How to contact major credit card issuers
|Issuer||Mailing address||Phone number|
|American Express||American Express Customer Service, P.O. Box 981535, El Paso, TX 79998||(800) 528-4800|
|Bank of America||Bank of America, P.O. Box 982234, El Paso, TX 79998-2234||(866) 266-0212|
|Capital One||Capital One Attn: Disputes, P.O. Box 30279, Salt Lake City, UT 84130-0279||(800) 227-4825|
|Chase||Card Services Attn: Billing Inquiries, P.O. Box 15299, Wilmington, DE 19850-5299||(800) 955-9060|
|Citi||Citibank Customer Service Attn: Billing Inquiries, P.O. Box 6500, Sioux Falls, SD 57117||(800) 950-5114|
|Discover||Discover Bank, P.O. Box 30945, Salt Lake City, UT 84130-0945||(866) 240-7938|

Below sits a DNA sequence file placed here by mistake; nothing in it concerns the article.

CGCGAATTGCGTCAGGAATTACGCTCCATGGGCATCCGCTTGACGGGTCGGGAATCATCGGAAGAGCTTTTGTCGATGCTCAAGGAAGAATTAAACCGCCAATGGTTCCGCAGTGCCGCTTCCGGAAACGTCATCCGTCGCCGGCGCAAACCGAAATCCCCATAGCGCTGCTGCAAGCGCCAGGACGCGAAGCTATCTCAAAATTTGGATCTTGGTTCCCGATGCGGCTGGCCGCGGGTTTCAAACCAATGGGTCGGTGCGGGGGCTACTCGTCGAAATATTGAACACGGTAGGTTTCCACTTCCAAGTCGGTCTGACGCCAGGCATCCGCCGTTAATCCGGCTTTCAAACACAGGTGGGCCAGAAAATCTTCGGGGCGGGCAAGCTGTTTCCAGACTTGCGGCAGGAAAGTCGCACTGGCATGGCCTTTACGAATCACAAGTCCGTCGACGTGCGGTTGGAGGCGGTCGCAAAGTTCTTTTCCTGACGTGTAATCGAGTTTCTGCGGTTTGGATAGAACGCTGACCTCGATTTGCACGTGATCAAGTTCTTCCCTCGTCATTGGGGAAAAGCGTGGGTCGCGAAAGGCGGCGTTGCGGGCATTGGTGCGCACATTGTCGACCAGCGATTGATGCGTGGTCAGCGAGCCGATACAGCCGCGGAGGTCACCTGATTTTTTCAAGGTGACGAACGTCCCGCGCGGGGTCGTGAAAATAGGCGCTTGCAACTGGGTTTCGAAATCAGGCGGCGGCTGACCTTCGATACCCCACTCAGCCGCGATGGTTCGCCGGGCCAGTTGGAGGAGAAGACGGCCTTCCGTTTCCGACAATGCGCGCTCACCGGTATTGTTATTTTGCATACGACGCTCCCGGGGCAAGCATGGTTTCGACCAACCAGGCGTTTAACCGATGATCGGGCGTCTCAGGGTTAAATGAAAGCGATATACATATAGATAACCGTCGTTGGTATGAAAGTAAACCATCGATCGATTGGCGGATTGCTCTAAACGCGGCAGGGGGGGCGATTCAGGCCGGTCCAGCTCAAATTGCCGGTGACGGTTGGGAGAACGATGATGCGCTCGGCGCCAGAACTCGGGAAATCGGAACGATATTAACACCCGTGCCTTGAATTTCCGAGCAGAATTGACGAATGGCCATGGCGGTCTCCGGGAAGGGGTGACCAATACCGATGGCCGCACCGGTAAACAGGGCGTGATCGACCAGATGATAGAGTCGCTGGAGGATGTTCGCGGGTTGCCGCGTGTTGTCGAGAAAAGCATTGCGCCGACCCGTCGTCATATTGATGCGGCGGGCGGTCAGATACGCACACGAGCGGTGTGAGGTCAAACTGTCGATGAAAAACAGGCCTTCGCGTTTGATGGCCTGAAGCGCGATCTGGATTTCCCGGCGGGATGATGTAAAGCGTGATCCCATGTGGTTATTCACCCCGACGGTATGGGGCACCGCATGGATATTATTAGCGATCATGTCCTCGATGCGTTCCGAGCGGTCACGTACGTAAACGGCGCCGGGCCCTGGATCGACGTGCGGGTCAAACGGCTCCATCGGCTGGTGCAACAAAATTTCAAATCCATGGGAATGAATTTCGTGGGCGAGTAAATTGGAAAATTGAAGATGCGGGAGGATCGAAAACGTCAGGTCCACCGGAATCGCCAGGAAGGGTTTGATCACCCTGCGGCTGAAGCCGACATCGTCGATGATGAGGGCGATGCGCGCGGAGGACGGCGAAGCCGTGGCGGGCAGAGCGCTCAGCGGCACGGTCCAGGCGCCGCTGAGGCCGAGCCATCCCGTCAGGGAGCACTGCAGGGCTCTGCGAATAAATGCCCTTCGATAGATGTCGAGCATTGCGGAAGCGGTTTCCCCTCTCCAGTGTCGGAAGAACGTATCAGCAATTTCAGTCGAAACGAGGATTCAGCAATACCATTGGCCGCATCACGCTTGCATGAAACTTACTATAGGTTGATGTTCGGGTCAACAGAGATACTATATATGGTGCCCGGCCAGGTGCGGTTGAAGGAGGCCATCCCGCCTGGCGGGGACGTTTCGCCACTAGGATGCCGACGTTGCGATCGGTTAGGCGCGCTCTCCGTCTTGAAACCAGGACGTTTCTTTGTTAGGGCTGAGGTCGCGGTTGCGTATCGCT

|Navy Federal Credit Union||Navy Federal Credit Union Attn: Card Fraud Prevention Recovery, P.O. Box 3503, Merrifield, VA 22119-3503||(888) 842-6328|
|U.S. Bank||U.S. Bank/Bank by Mail, P.O. Box 1950, St. Paul, MN 55101-0950||(800) 285-8585|
|Wells Fargo||Wells Fargo Card Services, P.O. Box 51193, Los Angeles, CA 90051-5493||(800) 390-0533|
What happens if a credit card dispute if denied?
If your dispute is denied, the charge will go back to your credit card. You should receive an explanation from the credit card issuer detailing the reason the dispute was denied. If you refuse to pay, they can put your account in collections or seek legal action.
There are several possible reasons a credit card company may deny a dispute claim:
- You provided inaccurate information.
- There’s insufficient evidence of an error or unauthorized charge.
- The charge was too old.
- The charge occurred outside of the U.S.
- There’s no proof of returned merchandise.
- You didn’t attempt to resolve the issue with the merchant.